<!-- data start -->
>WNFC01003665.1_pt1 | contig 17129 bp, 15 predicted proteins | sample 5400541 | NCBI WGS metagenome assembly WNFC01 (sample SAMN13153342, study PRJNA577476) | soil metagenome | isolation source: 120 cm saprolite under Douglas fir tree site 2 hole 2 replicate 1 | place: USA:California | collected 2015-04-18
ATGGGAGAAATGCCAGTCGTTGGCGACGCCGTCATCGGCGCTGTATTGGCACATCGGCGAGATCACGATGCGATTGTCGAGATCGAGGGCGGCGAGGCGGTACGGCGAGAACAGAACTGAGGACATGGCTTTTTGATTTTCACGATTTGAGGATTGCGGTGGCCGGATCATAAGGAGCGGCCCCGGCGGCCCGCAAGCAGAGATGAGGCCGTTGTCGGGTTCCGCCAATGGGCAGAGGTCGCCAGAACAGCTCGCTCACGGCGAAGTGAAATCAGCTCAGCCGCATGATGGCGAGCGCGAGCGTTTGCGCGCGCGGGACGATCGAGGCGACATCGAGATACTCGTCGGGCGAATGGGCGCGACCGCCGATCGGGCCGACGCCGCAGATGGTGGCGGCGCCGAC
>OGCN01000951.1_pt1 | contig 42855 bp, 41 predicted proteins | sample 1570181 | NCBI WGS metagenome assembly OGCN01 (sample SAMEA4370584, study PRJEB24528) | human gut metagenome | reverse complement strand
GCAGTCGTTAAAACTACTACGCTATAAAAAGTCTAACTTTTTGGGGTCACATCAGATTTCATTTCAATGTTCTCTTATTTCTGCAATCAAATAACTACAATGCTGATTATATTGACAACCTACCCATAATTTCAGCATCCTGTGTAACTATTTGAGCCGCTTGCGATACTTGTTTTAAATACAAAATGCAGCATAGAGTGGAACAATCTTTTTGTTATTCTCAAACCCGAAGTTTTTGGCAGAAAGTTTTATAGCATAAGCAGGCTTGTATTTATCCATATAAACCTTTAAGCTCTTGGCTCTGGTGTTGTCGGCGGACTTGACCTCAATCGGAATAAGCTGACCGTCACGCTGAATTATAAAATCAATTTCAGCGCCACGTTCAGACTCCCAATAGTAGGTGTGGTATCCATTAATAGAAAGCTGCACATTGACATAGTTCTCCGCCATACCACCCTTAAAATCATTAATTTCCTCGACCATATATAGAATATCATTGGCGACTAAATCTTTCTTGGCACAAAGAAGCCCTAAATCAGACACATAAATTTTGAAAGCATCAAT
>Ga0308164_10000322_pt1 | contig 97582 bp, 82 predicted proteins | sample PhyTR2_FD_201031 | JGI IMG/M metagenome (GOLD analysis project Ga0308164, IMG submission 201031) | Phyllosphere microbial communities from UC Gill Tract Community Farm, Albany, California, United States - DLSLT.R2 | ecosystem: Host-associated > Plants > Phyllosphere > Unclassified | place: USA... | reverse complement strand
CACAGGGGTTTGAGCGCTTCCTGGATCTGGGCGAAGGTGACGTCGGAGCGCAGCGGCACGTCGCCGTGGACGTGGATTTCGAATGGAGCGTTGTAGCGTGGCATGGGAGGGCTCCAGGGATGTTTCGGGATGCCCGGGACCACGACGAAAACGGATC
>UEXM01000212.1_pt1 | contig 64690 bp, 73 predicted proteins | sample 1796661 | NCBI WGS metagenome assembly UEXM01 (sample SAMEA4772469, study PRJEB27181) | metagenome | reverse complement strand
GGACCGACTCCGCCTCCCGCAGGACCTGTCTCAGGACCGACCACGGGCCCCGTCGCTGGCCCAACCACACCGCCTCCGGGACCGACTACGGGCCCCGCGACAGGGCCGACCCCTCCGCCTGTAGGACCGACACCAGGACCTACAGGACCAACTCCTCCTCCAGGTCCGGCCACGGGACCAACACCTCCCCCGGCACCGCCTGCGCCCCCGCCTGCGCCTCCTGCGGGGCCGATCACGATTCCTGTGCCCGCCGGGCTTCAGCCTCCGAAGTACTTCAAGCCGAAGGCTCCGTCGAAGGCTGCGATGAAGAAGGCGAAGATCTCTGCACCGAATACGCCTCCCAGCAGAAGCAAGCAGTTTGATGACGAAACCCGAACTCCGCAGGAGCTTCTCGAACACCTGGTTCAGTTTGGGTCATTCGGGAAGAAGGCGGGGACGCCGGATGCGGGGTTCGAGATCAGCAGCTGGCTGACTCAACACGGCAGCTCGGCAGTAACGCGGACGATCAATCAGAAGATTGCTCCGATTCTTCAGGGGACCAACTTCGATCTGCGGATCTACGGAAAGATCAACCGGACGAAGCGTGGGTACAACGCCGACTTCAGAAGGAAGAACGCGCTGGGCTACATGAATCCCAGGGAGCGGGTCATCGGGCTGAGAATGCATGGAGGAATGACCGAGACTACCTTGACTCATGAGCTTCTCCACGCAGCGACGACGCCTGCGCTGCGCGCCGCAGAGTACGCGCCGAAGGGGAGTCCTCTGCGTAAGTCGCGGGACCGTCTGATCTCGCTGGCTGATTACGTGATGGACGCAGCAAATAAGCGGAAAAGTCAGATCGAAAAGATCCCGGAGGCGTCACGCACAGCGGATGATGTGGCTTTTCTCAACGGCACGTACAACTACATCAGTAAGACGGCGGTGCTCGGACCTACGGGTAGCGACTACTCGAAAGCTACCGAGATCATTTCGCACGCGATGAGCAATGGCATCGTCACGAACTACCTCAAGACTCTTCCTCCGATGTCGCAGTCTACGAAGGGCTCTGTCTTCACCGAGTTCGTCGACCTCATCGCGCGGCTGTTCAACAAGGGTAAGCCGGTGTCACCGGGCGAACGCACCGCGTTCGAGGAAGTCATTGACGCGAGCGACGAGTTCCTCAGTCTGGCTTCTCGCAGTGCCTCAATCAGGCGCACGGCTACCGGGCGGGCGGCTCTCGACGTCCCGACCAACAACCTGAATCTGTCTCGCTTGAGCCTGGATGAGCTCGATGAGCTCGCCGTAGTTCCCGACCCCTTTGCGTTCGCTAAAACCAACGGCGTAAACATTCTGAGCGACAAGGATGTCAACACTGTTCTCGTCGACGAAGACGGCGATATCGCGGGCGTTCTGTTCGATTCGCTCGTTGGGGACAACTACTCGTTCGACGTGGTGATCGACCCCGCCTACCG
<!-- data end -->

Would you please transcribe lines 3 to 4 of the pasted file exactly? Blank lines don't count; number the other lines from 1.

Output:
>OGCN01000951.1_pt1 | contig 42855 bp, 41 predicted proteins | sample 1570181 | NCBI WGS metagenome assembly OGCN01 (sample SAMEA4370584, study PRJEB24528) | human gut metagenome | reverse complement strand
GCAGTCGTTAAAACTACTACGCTATAAAAAGTCTAACTTTTTGGGGTCACATCAGATTTCATTTCAATGTTCTCTTATTTCTGCAATCAAATAACTACAATGCTGATTATATTGACAACCTACCCATAATTTCAGCATCCTGTGTAACTATTTGAGCCGCTTGCGATACTTGTTTTAAATACAAAATGCAGCATAGAGTGGAACAATCTTTTTGTTATTCTCAAACCCGAAGTTTTTGGCAGAAAGTTTTATAGCATAAGCAGGCTTGTATTTATCCATATAAACCTTTAAGCTCTTGGCTCTGGTGTTGTCGGCGGACTTGACCTCAATCGGAATAAGCTGACCGTCACGCTGAATTATAAAATCAATTTCAGCGCCACGTTCAGACTCCCAATAGTAGGTGTGGTATCCATTAATAGAAAGCTGCACATTGACATAGTTCTCCGCCATACCACCCTTAAAATCATTAATTTCCTCGACCATATATAGAATATCATTGGCGACTAAATCTTTCTTGGCACAAAGAAGCCCTAAATCAGACACATAAATTTTGAAAGCATCAAT